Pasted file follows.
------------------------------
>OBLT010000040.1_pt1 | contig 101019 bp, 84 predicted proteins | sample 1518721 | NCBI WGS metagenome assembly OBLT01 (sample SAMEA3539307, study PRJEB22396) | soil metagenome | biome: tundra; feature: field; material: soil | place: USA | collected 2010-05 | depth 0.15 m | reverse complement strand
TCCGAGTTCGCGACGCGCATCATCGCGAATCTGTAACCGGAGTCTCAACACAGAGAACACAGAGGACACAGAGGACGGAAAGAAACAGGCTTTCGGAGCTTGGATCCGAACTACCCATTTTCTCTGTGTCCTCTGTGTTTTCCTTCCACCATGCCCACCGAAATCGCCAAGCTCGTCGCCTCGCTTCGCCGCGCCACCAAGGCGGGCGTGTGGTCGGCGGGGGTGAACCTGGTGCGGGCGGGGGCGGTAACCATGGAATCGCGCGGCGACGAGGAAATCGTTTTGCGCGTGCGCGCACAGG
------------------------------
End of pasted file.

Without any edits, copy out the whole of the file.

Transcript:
>OBLT010000040.1_pt1 | contig 101019 bp, 84 predicted proteins | sample 1518721 | NCBI WGS metagenome assembly OBLT01 (sample SAMEA3539307, study PRJEB22396) | soil metagenome | biome: tundra; feature: field; material: soil | place: USA | collected 2010-05 | depth 0.15 m | reverse complement strand
TCCGAGTTCGCGACGCGCATCATCGCGAATCTGTAACCGGAGTCTCAACACAGAGAACACAGAGGACACAGAGGACGGAAAGAAACAGGCTTTCGGAGCTTGGATCCGAACTACCCATTTTCTCTGTGTCCTCTGTGTTTTCCTTCCACCATGCCCACCGAAATCGCCAAGCTCGTCGCCTCGCTTCGCCGCGCCACCAAGGCGGGCGTGTGGTCGGCGGGGGTGAACCTGGTGCGGGCGGGGGCGGTAACCATGGAATCGCGCGGCGACGAGGAAATCGTTTTGCGCGTGCGCGCACAGG